Not All Superheroes Wear Capes


Christian Richardson, Writer 2015-2017

When people hear the word “hero,” they think of people like Superman or Batman. Many people picture a hero as someone who has extraordinary abilities and wears a bright and colorful costume.

The dictionary definition of a superhero is “a figure of divine descent, endowed with great strength or ability.” But what does this mean? Behind all of the superpowers and costumes, what really makes someone a hero?

Being a hero isn’t about having super strength or heat vision. Being a hero means being able to take action when there’s trouble, despite the risks.

The real world may not have masked and caped superheroes like those seen in comics, but the real world does have superheroes of its own.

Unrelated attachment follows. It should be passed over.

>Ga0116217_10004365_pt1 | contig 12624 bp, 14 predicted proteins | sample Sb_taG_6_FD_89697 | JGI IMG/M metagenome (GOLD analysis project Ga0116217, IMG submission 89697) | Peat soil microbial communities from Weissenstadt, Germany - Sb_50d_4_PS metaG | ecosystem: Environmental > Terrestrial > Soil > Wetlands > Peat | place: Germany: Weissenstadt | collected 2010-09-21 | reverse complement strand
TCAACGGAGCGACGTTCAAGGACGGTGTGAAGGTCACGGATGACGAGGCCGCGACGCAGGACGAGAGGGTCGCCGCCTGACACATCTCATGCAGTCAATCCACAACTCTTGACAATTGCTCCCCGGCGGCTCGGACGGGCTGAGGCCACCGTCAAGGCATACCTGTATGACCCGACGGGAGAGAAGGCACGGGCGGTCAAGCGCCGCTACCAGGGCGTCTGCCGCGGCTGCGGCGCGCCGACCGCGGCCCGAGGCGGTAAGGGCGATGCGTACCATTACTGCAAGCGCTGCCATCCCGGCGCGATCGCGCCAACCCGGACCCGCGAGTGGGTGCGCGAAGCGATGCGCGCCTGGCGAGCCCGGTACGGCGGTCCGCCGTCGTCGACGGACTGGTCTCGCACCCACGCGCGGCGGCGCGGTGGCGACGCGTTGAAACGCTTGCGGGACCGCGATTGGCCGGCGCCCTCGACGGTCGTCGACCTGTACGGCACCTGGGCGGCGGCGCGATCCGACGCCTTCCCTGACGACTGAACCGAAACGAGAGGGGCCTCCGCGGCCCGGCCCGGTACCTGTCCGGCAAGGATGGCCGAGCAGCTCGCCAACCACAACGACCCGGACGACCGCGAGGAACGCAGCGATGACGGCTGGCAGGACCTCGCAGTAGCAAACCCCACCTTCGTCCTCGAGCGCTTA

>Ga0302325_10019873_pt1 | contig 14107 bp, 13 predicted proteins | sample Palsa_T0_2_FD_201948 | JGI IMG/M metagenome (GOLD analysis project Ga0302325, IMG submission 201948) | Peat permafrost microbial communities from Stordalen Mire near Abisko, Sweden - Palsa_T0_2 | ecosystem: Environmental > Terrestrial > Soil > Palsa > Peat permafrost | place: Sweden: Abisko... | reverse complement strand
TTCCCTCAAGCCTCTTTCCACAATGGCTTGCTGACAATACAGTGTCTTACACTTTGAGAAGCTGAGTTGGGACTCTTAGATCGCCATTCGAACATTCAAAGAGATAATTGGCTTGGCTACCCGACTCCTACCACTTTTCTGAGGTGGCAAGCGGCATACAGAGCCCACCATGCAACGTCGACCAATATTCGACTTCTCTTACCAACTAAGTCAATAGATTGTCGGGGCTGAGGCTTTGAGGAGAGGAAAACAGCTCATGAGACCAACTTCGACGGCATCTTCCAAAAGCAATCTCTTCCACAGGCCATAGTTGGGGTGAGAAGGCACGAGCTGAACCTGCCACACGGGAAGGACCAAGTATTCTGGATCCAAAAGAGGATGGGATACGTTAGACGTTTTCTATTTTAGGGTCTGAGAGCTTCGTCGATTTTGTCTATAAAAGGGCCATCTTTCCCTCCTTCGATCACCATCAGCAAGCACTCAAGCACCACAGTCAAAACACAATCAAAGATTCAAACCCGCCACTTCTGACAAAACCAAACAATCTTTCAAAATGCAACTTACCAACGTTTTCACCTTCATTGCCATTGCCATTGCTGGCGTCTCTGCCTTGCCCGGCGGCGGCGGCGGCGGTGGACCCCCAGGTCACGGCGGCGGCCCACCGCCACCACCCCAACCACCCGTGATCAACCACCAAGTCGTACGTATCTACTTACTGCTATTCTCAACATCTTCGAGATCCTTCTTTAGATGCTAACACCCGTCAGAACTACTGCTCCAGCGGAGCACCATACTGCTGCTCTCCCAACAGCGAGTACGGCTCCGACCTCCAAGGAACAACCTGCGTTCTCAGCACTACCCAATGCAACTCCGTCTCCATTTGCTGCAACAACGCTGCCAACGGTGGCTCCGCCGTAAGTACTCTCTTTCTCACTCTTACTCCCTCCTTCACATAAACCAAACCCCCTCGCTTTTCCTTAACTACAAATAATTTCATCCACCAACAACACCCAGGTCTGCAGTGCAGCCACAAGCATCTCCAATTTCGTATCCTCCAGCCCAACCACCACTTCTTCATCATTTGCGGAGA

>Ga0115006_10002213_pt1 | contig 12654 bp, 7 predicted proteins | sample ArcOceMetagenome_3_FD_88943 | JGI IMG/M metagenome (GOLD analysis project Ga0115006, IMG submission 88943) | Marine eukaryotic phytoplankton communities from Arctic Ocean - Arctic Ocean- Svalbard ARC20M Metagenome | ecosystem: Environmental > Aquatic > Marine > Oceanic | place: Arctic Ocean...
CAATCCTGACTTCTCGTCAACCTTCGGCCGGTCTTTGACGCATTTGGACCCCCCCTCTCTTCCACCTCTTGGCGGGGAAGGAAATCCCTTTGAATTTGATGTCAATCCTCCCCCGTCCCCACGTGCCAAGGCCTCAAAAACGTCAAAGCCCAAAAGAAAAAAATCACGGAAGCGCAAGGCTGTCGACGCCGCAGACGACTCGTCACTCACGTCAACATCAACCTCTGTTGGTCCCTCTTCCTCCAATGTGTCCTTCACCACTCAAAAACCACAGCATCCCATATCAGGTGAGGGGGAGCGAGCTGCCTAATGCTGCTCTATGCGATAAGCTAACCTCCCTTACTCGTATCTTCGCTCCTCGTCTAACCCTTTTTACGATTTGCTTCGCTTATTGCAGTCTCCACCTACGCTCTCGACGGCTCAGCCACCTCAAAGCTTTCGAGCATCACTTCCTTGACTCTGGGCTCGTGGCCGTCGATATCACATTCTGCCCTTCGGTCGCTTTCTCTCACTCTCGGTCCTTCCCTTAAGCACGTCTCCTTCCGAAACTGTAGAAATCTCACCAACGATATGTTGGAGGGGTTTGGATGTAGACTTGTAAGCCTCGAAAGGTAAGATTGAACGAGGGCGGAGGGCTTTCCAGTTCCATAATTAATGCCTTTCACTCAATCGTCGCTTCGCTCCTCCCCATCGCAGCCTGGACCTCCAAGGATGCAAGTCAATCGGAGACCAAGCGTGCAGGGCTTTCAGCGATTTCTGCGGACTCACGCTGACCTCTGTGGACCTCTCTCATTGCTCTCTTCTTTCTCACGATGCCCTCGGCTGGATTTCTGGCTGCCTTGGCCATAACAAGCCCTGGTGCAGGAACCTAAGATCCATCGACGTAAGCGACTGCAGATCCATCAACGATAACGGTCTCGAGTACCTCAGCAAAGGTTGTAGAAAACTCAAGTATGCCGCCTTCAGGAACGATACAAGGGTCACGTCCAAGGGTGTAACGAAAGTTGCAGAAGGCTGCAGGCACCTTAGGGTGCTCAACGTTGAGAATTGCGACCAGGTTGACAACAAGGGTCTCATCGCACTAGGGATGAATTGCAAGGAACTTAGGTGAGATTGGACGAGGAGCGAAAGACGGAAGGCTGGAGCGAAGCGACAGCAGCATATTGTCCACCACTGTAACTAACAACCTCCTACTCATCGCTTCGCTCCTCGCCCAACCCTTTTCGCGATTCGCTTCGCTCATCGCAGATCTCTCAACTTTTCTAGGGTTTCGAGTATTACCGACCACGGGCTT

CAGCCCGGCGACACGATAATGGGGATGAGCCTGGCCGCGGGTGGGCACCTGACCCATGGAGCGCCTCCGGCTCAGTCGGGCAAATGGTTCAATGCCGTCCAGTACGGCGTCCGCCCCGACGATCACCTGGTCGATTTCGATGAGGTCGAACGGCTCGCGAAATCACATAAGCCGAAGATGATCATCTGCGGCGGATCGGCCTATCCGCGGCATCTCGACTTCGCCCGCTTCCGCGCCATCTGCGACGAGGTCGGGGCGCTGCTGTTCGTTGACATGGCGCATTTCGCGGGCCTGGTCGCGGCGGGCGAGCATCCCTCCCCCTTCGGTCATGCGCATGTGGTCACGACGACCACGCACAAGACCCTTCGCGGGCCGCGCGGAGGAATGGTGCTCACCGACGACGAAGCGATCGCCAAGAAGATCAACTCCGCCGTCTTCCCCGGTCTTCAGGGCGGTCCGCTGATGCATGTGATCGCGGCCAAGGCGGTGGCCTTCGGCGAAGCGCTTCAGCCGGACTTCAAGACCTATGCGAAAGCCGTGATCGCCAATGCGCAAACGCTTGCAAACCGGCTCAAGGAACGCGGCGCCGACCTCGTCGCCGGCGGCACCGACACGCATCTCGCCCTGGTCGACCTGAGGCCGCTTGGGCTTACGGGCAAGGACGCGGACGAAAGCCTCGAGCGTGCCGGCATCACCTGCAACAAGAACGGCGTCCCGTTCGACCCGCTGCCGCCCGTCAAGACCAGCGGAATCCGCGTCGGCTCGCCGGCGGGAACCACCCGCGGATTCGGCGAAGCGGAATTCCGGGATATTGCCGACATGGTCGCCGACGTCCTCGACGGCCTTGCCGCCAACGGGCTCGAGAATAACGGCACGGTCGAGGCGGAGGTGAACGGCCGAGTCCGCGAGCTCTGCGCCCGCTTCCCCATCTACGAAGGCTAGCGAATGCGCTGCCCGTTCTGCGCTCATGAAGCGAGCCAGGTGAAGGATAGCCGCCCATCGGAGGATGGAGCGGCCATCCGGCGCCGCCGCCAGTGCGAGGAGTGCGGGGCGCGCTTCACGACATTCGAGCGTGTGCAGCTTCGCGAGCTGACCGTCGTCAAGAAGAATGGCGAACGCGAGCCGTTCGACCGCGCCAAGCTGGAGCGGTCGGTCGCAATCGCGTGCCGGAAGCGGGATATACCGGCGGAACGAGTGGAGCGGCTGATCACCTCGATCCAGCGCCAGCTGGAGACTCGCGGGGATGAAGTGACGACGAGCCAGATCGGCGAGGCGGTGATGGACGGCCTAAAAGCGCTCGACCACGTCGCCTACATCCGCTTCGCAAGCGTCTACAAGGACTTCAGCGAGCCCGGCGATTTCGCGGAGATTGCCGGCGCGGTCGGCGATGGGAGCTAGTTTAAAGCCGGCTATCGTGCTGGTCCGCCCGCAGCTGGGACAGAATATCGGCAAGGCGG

They are police officers, firefighters, and doctors. These people risk their lives everyday to save people that cannot save themselves and do so without the need of superpowers.

When you see these people, you should be amazed by their courage and acts of heroism. Some are influenced by their ability to run straight into danger and choose to become a hero just like them.

But it’s not the badge or the costume that makes you a hero. It’s your ability to fight for what’s right and to lend a helping hand wherever and whenever it’s needed.

Some would say that superheroes are nothing but a childhood fantasy, but if you persevere and strive towards greatness, you too can be a superhero.